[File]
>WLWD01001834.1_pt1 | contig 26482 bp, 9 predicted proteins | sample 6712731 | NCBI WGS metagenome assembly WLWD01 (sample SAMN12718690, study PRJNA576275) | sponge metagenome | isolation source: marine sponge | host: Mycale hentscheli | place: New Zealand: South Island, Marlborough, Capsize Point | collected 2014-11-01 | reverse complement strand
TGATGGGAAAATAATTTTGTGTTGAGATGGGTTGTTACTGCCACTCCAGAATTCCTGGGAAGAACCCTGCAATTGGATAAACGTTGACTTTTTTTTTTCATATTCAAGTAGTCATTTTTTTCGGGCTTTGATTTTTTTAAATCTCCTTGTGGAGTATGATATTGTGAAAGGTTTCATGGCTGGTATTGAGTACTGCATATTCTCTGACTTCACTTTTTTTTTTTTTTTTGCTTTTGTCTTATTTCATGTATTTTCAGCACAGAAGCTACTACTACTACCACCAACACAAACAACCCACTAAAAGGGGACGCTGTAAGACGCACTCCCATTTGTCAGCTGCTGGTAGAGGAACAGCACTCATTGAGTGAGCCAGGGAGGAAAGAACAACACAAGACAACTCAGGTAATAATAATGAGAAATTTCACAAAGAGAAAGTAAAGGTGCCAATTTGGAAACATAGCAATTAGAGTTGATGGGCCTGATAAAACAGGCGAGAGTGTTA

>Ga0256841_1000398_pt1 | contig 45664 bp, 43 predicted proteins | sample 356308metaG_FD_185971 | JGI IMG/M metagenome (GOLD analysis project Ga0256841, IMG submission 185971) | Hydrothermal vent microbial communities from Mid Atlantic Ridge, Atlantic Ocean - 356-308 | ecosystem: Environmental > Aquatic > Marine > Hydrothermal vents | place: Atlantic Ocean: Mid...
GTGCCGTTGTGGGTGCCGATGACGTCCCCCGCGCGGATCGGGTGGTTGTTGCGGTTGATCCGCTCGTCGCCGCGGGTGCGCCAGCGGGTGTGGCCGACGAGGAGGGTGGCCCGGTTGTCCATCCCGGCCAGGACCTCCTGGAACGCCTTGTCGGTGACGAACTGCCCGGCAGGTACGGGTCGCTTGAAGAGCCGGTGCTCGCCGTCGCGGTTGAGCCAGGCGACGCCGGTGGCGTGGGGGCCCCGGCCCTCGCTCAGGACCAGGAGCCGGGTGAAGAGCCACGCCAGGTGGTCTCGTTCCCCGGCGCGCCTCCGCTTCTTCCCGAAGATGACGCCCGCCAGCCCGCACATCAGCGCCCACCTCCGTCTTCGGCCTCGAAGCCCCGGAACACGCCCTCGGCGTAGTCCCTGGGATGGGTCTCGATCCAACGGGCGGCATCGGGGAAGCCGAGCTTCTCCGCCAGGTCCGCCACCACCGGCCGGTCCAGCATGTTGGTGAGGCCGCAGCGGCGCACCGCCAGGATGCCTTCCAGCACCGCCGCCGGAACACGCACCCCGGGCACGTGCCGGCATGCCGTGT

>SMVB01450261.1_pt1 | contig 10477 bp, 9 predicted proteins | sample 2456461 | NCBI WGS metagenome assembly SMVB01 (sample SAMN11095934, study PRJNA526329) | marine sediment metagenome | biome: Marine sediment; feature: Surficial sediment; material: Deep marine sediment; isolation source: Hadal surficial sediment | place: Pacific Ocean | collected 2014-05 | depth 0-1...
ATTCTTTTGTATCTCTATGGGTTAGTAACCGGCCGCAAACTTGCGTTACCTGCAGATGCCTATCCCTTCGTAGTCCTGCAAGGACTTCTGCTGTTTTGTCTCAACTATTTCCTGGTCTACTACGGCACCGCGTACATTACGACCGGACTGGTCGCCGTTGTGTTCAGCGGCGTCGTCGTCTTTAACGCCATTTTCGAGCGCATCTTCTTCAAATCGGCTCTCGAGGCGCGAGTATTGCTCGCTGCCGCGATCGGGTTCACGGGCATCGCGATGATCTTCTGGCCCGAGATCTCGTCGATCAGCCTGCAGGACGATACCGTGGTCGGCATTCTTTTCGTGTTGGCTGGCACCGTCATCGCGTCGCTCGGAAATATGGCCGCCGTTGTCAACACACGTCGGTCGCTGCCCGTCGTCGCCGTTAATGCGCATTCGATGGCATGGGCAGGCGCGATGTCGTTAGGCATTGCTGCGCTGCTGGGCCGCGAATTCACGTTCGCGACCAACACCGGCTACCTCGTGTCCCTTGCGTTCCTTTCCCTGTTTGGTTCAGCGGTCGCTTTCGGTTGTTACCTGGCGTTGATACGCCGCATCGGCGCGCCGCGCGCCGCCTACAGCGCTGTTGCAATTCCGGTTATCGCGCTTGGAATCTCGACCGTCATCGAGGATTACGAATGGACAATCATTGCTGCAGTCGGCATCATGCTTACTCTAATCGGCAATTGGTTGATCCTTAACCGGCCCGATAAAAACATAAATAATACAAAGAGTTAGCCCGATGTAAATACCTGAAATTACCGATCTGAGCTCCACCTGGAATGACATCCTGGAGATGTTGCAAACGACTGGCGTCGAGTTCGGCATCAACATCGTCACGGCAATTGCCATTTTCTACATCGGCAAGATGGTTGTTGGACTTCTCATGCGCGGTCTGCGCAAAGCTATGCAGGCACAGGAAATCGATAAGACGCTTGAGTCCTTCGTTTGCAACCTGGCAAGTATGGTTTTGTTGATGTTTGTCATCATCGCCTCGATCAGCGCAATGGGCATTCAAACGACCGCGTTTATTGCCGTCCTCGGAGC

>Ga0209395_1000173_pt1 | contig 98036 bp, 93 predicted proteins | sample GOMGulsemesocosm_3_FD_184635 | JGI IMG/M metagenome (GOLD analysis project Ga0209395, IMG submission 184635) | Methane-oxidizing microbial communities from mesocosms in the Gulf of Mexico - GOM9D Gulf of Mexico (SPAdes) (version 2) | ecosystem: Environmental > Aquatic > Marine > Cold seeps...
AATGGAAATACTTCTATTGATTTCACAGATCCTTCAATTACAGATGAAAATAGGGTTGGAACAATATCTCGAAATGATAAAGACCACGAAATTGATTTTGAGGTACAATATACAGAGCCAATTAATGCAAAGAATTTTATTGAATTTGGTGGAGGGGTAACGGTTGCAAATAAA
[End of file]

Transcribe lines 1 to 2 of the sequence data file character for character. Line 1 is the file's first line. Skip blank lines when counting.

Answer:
>WLWD01001834.1_pt1 | contig 26482 bp, 9 predicted proteins | sample 6712731 | NCBI WGS metagenome assembly WLWD01 (sample SAMN12718690, study PRJNA576275) | sponge metagenome | isolation source: marine sponge | host: Mycale hentscheli | place: New Zealand: South Island, Marlborough, Capsize Point | collected 2014-11-01 | reverse complement strand
TGATGGGAAAATAATTTTGTGTTGAGATGGGTTGTTACTGCCACTCCAGAATTCCTGGGAAGAACCCTGCAATTGGATAAACGTTGACTTTTTTTTTTCATATTCAAGTAGTCATTTTTTTCGGGCTTTGATTTTTTTAAATCTCCTTGTGGAGTATGATATTGTGAAAGGTTTCATGGCTGGTATTGAGTACTGCATATTCTCTGACTTCACTTTTTTTTTTTTTTTTGCTTTTGTCTTATTTCATGTATTTTCAGCACAGAAGCTACTACTACTACCACCAACACAAACAACCCACTAAAAGGGGACGCTGTAAGACGCACTCCCATTTGTCAGCTGCTGGTAGAGGAACAGCACTCATTGAGTGAGCCAGGGAGGAAAGAACAACACAAGACAACTCAGGTAATAATAATGAGAAATTTCACAAAGAGAAAGTAAAGGTGCCAATTTGGAAACATAGCAATTAGAGTTGATGGGCCTGATAAAACAGGCGAGAGTGTTA